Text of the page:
Tuesday’s quake was the strongest to hit the Durres region since 1926, seismologist Rrapo Ormeni told local television.
In Tirana, panicked residents ran out onto the streets and huddled together in the darkness when the quake struck.
The tremors were felt across the Balkans, from Sarajevo in Bosnia to the Serbian city of Novi Sad almost 700 kilometres away, according to reports in local media and on social networks.
The quake was followed by several aftershocks, including one of 5.3 magnitude, the European-Mediterranean Seismological Centre said. Albanian Authorities described it as the strongest earthquake in the last 20-30 years.
The Balkans is an area prone to seismic activity and earthquakes are frequent.
Walkouts as Roman Polanski wins best director at French Oscars
Roman Polanski won best director for "An Officer and a Spy" at a fractious ceremony for the French Oscars, the Cesars, that ended in walkouts and recrimination in Paris early Saturday.
The entire French academy had been forced to resign earlier this month amid fury that the veteran -- wanted in the US for the statutory rape of a 13-year-old girl in 1977 -- had topped the list of nominations.
Protesters chanting "Lock up Polanski!" tried to storm the theatre where the ceremony was being held before being pushed back by police firing tear gas.
And France's Culture Minister Franck Riester had warned that giving the maker of "Rosemary's Baby" a Cesar would be "symbolically bad given the stance we must take against sexual and sexist violence".
Trump accuses Democrats of coronavirus ‘hoax’ as confirmed cases in US gather pace
President Donald Trump accused Democrats of a new “hoax” over criticism of his handling of the coronavirus threat, as US health officials reported Friday a fourth case of novel coronavirus of unknown origin, indicating the disease was spreading in the country.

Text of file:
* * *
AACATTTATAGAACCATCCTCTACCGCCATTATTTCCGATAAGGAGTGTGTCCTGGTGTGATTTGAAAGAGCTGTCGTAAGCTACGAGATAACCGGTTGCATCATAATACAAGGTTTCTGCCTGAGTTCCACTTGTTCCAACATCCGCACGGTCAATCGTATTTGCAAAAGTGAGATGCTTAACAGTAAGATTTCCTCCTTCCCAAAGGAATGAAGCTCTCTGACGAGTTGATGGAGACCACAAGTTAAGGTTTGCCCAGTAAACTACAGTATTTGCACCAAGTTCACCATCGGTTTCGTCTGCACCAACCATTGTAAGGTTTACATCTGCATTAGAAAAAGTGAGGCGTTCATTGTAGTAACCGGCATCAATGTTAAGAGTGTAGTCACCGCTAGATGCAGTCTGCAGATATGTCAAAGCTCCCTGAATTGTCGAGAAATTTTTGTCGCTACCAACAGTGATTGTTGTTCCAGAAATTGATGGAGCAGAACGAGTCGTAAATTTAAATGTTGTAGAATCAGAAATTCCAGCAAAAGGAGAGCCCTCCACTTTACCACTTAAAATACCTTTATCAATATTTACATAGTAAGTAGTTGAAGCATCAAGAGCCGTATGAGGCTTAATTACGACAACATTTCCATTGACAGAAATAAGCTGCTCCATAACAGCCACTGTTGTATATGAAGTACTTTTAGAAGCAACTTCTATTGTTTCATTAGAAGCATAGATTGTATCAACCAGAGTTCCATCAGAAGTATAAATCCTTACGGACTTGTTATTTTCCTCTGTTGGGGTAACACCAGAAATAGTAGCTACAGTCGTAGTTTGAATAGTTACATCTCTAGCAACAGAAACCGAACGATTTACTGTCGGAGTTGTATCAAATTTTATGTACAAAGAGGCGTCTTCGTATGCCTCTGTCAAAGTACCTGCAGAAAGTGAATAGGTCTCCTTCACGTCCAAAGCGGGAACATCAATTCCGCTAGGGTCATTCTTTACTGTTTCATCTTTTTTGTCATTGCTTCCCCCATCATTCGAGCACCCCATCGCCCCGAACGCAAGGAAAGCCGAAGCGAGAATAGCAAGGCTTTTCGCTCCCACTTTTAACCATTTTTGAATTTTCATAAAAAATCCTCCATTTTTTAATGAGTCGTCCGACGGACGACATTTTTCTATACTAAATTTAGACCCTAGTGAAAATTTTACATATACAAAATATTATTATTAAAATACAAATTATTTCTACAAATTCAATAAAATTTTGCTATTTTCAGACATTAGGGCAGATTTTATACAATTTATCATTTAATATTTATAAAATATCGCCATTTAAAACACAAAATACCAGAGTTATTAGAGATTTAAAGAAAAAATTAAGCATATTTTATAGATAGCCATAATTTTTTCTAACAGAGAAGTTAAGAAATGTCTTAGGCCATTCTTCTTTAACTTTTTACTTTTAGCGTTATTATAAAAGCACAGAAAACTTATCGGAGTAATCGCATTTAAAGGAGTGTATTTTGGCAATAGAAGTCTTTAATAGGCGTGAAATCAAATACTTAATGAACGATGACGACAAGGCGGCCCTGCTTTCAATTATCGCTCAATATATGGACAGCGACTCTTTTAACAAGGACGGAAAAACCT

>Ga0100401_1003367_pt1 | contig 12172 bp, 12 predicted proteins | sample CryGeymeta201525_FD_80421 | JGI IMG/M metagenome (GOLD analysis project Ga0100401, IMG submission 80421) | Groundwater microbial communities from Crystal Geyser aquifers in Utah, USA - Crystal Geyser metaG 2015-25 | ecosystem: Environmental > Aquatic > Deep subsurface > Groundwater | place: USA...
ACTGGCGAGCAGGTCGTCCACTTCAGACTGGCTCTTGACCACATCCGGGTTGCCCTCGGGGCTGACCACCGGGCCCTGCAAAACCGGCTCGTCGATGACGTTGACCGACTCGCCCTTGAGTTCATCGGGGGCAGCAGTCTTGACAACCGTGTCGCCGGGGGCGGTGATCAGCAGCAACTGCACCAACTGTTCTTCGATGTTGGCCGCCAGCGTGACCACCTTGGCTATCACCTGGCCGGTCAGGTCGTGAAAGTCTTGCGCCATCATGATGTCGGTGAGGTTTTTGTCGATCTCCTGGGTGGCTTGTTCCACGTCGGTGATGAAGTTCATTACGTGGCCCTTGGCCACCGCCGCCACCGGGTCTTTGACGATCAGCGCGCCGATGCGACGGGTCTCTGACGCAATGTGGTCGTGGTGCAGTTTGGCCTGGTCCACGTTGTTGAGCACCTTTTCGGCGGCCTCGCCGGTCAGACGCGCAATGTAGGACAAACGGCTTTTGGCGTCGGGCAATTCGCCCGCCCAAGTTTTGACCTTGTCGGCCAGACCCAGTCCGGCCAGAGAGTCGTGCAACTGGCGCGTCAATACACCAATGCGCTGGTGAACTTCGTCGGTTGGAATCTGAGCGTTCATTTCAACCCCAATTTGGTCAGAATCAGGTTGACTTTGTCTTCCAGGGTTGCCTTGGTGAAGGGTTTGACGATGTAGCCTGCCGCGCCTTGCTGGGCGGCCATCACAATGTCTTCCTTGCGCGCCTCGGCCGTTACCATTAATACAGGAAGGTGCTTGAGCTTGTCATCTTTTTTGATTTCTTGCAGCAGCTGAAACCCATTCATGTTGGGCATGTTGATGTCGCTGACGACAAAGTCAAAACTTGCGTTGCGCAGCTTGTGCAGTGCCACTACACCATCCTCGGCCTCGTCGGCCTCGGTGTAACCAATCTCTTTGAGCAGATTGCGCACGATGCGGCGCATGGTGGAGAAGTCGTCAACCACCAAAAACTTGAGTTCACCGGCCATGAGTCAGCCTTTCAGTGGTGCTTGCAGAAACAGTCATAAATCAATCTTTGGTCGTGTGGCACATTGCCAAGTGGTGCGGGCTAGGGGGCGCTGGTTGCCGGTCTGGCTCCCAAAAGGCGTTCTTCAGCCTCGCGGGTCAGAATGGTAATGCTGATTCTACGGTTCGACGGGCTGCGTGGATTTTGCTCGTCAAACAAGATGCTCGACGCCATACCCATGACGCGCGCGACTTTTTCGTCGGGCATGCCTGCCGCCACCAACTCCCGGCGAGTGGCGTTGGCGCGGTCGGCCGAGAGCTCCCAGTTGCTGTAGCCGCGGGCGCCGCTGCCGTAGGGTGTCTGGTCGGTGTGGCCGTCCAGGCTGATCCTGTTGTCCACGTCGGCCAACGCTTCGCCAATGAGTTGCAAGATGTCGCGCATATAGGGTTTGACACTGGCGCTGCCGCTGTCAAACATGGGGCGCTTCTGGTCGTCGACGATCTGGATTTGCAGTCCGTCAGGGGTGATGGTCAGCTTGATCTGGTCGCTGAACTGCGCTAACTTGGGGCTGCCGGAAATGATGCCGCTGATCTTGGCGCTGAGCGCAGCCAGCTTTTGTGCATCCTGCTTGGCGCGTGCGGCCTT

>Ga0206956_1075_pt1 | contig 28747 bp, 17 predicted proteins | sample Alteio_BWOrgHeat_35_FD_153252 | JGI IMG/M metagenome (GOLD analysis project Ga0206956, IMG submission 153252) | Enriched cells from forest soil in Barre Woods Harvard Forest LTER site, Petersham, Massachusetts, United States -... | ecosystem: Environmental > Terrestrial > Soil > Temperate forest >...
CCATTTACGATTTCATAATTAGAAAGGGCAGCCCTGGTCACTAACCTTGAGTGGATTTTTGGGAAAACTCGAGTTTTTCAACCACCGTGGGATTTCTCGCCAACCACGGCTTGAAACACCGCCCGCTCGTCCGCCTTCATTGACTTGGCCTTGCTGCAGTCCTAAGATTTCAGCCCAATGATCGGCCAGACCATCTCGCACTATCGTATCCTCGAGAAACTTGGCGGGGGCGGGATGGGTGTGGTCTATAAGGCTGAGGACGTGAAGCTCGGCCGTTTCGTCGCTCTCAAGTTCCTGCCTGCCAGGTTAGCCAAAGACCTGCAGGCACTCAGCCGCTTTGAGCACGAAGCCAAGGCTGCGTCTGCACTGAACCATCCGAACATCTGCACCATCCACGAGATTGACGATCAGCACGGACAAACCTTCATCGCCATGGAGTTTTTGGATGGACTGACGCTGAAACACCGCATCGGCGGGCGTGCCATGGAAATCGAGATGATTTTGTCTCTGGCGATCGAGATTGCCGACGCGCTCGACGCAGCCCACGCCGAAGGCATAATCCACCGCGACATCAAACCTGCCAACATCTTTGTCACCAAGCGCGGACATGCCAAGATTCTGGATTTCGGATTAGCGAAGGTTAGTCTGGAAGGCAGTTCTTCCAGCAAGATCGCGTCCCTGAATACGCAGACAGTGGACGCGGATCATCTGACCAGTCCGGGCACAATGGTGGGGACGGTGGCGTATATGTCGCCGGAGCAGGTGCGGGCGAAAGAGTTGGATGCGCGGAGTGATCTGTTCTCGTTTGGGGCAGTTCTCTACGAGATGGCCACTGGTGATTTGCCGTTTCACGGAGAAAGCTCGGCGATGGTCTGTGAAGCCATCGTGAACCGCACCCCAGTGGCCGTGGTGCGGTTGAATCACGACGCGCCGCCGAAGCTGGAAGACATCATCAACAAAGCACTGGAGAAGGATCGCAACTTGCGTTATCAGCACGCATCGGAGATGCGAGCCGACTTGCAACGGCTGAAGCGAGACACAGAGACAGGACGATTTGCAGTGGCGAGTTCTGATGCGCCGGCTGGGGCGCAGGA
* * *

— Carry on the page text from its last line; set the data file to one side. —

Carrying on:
The latest case is a boy under 18 in Washington State who tested "presumptive positive" and is currently in home isolation in Snohomish County. The high school he attends will be shut until March 3 while it is deep cleaned, the Washington State Department of Health said.
A positive test is treated as "presumptive" until the results have been confirmed by the Centers for Disease Control and Prevention.
Regulators move to fine telecoms for selling location data
US regulators moved to impose fines Friday against the nation's four major wireless carriers for selling location data of customers without their consent.
The Federal Communications Commission proposed fining T-Mobile more than $91 million; AT&T some $57 million; Verizon $48 million, and Sprint $12 million.
The wireless firms were accused of having disclosed mobile network user location data to a third party without authorization from customers, the FCC said.
The FCC began an investigation after a report that a sheriff in Missouri used a "location-finding service" operated by a prison communications services company called Securus to track whereabouts of people including a judge and law enforcement officers.